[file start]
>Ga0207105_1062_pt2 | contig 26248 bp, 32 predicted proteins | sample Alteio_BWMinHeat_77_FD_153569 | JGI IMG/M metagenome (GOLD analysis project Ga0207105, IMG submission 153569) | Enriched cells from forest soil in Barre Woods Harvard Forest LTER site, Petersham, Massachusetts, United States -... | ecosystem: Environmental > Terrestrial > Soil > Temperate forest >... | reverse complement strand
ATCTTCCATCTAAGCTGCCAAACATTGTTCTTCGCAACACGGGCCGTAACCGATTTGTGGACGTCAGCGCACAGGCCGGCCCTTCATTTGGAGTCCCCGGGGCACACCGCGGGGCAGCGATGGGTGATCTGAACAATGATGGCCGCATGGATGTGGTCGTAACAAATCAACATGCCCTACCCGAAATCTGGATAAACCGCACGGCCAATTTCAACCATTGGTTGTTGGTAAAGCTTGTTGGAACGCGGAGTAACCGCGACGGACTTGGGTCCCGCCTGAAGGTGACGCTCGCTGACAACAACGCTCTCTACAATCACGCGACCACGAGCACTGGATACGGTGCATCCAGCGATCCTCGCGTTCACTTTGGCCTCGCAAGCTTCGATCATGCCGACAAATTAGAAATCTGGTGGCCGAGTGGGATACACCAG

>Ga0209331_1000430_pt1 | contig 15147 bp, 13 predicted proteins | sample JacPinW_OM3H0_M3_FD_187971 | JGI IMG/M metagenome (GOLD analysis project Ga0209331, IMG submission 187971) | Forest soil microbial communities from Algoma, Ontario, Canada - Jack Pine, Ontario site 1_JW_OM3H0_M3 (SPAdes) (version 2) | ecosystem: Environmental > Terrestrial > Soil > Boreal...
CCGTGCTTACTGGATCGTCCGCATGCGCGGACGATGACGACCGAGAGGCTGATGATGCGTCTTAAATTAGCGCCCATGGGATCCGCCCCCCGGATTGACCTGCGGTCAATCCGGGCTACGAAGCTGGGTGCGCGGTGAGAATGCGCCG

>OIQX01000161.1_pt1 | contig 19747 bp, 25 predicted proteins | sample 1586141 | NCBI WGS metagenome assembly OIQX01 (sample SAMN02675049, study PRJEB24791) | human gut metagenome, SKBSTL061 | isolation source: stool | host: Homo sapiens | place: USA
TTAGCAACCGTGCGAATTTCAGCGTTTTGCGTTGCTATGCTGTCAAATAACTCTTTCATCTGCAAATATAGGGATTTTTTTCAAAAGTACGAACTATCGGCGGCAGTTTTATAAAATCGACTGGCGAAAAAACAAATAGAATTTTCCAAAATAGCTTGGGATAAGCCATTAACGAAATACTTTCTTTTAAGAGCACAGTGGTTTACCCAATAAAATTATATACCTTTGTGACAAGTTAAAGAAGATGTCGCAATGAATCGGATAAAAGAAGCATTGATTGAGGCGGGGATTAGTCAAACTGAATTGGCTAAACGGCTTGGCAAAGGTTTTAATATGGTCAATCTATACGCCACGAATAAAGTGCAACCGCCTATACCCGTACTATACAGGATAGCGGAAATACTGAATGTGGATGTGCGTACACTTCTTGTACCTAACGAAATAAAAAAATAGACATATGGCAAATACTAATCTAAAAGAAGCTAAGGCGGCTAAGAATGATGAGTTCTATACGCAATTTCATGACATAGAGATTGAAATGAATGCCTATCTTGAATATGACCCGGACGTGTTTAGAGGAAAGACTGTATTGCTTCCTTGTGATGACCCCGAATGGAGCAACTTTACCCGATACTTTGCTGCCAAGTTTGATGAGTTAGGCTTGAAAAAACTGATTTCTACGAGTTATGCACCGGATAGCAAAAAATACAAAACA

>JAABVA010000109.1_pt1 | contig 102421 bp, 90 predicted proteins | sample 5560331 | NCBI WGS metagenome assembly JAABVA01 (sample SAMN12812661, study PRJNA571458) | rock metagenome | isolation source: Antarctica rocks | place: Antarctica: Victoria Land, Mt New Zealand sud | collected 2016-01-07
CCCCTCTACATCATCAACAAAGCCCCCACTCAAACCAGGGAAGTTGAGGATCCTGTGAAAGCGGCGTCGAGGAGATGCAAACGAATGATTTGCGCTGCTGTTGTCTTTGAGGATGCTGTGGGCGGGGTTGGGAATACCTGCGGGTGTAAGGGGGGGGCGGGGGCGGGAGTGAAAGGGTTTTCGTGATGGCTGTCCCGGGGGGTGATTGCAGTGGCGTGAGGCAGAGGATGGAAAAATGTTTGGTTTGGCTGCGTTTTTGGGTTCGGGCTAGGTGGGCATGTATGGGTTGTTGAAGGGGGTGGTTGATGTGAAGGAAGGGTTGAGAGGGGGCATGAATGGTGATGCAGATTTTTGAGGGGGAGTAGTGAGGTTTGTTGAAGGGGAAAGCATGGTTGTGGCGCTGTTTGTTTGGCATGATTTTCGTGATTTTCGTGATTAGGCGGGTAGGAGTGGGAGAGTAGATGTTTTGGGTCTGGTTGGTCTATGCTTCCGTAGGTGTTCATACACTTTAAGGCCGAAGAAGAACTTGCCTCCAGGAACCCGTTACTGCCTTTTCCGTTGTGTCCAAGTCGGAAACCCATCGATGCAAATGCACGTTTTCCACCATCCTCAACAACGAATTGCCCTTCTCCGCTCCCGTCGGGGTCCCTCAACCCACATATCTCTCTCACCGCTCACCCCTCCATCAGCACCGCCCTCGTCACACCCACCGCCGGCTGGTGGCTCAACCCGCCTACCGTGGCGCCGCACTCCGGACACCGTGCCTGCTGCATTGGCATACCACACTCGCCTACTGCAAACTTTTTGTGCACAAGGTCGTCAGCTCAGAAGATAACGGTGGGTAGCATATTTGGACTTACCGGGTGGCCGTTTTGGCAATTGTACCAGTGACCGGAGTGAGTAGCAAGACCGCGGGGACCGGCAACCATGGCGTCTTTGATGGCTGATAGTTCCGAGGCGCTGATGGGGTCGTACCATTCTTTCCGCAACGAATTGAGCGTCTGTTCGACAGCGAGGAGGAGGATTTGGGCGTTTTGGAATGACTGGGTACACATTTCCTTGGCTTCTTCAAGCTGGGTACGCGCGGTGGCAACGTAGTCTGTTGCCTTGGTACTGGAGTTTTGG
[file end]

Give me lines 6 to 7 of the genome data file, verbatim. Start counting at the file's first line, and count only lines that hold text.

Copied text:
TTAGCAACCGTGCGAATTTCAGCGTTTTGCGTTGCTATGCTGTCAAATAACTCTTTCATCTGCAAATATAGGGATTTTTTTCAAAAGTACGAACTATCGGCGGCAGTTTTATAAAATCGACTGGCGAAAAAACAAATAGAATTTTCCAAAATAGCTTGGGATAAGCCATTAACGAAATACTTTCTTTTAAGAGCACAGTGGTTTACCCAATAAAATTATATACCTTTGTGACAAGTTAAAGAAGATGTCGCAATGAATCGGATAAAAGAAGCATTGATTGAGGCGGGGATTAGTCAAACTGAATTGGCTAAACGGCTTGGCAAAGGTTTTAATATGGTCAATCTATACGCCACGAATAAAGTGCAACCGCCTATACCCGTACTATACAGGATAGCGGAAATACTGAATGTGGATGTGCGTACACTTCTTGTACCTAACGAAATAAAAAAATAGACATATGGCAAATACTAATCTAAAAGAAGCTAAGGCGGCTAAGAATGATGAGTTCTATACGCAATTTCATGACATAGAGATTGAAATGAATGCCTATCTTGAATATGACCCGGACGTGTTTAGAGGAAAGACTGTATTGCTTCCTTGTGATGACCCCGAATGGAGCAACTTTACCCGATACTTTGCTGCCAAGTTTGATGAGTTAGGCTTGAAAAAACTGATTTCTACGAGTTATGCACCGGATAGCAAAAAATACAAAACA

>JAABVA010000109.1_pt1 | contig 102421 bp, 90 predicted proteins | sample 5560331 | NCBI WGS metagenome assembly JAABVA01 (sample SAMN12812661, study PRJNA571458) | rock metagenome | isolation source: Antarctica rocks | place: Antarctica: Victoria Land, Mt New Zealand sud | collected 2016-01-07